by STIRworldAug 25, 2020
Burning Man is not a festival. It is a temporal experience of a metropolis. While it is now more popularly associated with its neon light sculptures, art installations and the monumental effigy that is burnt at the conclusion of its annual existence, it is now a pivotal space of a global community. What started out as a summer solstice bonfire, on a beach in San Francisco in 1986, has since grown to accommodate over 50,000 people in an off-the-grid location in the Nevada desert. Each August, the Black Rock area is transformed into the Black Rock City. The city was born out of collective creativity, driven by a desire to experiment, and respect for the land they are occupying.
Meticulously planned, the overall layout is set up as a sundial, with the effigy as the gnomon. The radial streets indicate times of the day while all the annular streets are named. Since its foundation, the Burner Community has had a few core values - listed by Larry Harvey, the artist that began all of this and the main co-founder of the event, along with Jerry James - such as that of ‘radical self-reliance’. These principles laid the foundation for the design challenge launched by the Land Art Generator Initiative and Burning Man Project, titled LAGI 2020 Fly Ranch.
However, there is one significant shift. In 2016, the organisation behind this temporary city acquired Fly Ranch, a 3,800-acre property just north of the event site. The idea is to create a more permanent, year-round incubator to host residencies, gatherings, and projects. This would seem like an unusual direction to take for a community that is built on the concept of ‘leaving no trace’. This is a direct reference to the idea of respecting the environment, and natural heritage of the desert by leaving no physical trace behind, making it seem like this fantastical city simply disappears. In addition to being home to dozens of hot and cold springs, three geysers, wetlands, numerous animals and plants species, Fly Ranch and the surrounding region have been under the stewardship by the Numu (Northern Paiute) and Newe (Western Shoshone) people for more than 11,000 years. With every iteration of the event, the community recognises and acknowledges that they are mere visitors, and are guests on the land. Fly Ranch, while it does deviate from this norm, still intends to apply the same practices and concepts that cultivated the ephemeral Burner community.
Instead of rigging the site with generators, bottled waters, packaged foods, tents, and disposal of waste off-site, an idea to mobilise the collective desert-tested resourcefulness of the Burning Man community emerged. In a multi-disciplinary design competition, the Land Art Generator Initiative and Burning Man Project called for proposals from the global creative community to design and build scalable and sustainable solutions. Elizabeth and Robert, the Founding Directors of LAGI, tell STIR, “The top 10 teams will coordinate closely with the Fly Ranch team at Burning Man Project to develop functional prototypes. There may also be other projects, such as those in the shortlist that are prototyped. The details of this process will be managed directly by Burning Man Project”.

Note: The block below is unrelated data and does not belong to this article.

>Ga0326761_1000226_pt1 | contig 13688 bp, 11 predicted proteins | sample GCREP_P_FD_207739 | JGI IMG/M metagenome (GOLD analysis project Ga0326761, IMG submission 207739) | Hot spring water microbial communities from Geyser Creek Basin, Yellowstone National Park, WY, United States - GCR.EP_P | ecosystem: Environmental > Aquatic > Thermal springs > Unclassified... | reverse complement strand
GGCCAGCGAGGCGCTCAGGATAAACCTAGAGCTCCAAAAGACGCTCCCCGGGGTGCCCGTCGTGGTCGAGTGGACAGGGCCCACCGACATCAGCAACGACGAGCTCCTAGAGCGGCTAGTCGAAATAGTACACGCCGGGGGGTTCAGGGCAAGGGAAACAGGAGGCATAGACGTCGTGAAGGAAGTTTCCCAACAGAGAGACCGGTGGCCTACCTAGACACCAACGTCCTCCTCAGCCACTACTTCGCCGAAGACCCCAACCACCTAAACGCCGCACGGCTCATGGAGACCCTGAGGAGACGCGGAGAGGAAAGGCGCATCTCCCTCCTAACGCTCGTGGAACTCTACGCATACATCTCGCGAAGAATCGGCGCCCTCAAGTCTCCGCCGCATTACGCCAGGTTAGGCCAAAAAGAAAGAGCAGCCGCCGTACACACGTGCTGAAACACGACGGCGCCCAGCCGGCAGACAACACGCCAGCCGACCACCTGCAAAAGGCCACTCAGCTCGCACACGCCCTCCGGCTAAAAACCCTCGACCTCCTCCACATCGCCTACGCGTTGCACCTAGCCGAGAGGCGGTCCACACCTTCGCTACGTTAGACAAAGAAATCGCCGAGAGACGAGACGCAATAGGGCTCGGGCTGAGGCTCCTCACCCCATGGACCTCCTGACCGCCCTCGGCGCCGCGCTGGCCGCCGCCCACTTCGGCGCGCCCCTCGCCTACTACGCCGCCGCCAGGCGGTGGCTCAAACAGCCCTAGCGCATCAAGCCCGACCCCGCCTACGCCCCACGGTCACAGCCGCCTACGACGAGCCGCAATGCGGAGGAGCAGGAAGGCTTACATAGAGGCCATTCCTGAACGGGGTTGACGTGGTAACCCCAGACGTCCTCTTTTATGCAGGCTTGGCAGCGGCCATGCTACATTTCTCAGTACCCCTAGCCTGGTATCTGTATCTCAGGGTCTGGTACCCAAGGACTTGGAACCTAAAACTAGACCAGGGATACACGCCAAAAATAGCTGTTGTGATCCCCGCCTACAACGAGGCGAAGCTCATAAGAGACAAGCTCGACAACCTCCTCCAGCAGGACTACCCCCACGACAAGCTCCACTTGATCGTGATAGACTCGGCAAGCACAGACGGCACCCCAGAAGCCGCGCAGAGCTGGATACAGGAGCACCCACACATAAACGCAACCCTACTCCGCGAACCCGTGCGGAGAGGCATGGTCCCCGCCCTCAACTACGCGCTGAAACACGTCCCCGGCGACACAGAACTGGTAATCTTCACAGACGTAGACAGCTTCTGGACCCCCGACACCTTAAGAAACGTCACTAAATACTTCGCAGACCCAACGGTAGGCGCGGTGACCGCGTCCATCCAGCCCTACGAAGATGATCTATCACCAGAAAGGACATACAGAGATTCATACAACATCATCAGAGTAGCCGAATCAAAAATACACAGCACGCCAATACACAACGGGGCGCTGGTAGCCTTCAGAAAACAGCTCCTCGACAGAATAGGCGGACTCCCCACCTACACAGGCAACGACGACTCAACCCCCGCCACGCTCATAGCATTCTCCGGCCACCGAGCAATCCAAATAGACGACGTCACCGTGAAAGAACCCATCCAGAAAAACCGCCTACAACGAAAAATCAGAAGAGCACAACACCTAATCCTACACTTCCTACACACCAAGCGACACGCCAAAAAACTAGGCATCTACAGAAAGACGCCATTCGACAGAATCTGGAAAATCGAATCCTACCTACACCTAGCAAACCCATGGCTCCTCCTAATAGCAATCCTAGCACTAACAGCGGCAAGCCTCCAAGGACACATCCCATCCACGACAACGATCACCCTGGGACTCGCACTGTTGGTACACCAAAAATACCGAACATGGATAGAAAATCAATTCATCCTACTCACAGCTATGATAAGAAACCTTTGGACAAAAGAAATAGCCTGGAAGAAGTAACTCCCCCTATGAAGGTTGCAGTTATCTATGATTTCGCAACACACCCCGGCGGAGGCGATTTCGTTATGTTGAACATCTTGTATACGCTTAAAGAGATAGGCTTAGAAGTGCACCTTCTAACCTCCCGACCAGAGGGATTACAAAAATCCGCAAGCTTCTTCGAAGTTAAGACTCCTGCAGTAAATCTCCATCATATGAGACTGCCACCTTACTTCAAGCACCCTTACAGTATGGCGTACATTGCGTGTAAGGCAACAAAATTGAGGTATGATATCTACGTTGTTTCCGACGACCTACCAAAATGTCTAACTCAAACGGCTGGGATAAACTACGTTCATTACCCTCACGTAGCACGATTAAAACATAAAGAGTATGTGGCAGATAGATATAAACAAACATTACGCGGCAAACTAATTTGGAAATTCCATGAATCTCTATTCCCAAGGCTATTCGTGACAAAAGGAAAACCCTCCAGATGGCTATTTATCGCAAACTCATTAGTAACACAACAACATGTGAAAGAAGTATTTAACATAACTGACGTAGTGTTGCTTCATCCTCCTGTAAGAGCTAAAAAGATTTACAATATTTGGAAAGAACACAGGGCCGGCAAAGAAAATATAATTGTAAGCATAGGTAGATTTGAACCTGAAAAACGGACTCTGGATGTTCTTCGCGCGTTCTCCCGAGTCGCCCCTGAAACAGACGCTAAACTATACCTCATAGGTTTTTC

Like many countries all across the world that have pledged to slowly transition to clean energy over the next 10 to 15 years, the Burning Man Project hopes to generate solutions for a post-carbon world. An important aspect of Burning Man is that it is completely off the grid. The Ranch has a similar intention, it concurs with the idea of being self-reliant. The design brief which was launched last year, asked the proposals to address five specific areas. Namely, spaces for human habitation and thriving that enhance wilderness habitats; regenerative venues for learning, scientific discovery, and self-expression; permaculture systems for food and organic products; infrastructure for water harvesting and blackwater recycling; innovative materials and methods for zero-emission construction; energy infrastructure to generate power from solar, wind, geothermal, and biomass needed to be considered as integral aspects of the proposal.
With close to 200 applications, the team recently announced the top 10 proposals from the extensive shortlisted projects. Taking the top spot, selected by a jury vote is a proposal by a pair of designers from MIT. Zhicheng Xu and Mengqi Moon’s design, titled Lodgers: Serendipity in the Fly Ranch Wilderness, envisions Fly Ranch as a site to build a collective dream. Proposed as a living structure, the core idea of the proposal is to enable symbiotic relationships. The pair elaborated on their vision in their official submission mentioning, “The Lodgers encompasses all inhabitants on the land, including humans, plants and animal species and our proposed ‘living’ structures. Overtime, Lodgers will inevitably come, go or decay and return to the land. As the land responds to the changing of the seasons and the climate, it welcomes and responds to new ‘lodgers’. The ‘lodgers’ we propose to build on the land act only as temporary guests for a sustainable future”. Participation is key. The shortlisted projects and proposals are showcased on the project website and are now open to a wider discussion within the burner community as the studios begin to prototype their ideas.
You can see all proposals in detail here.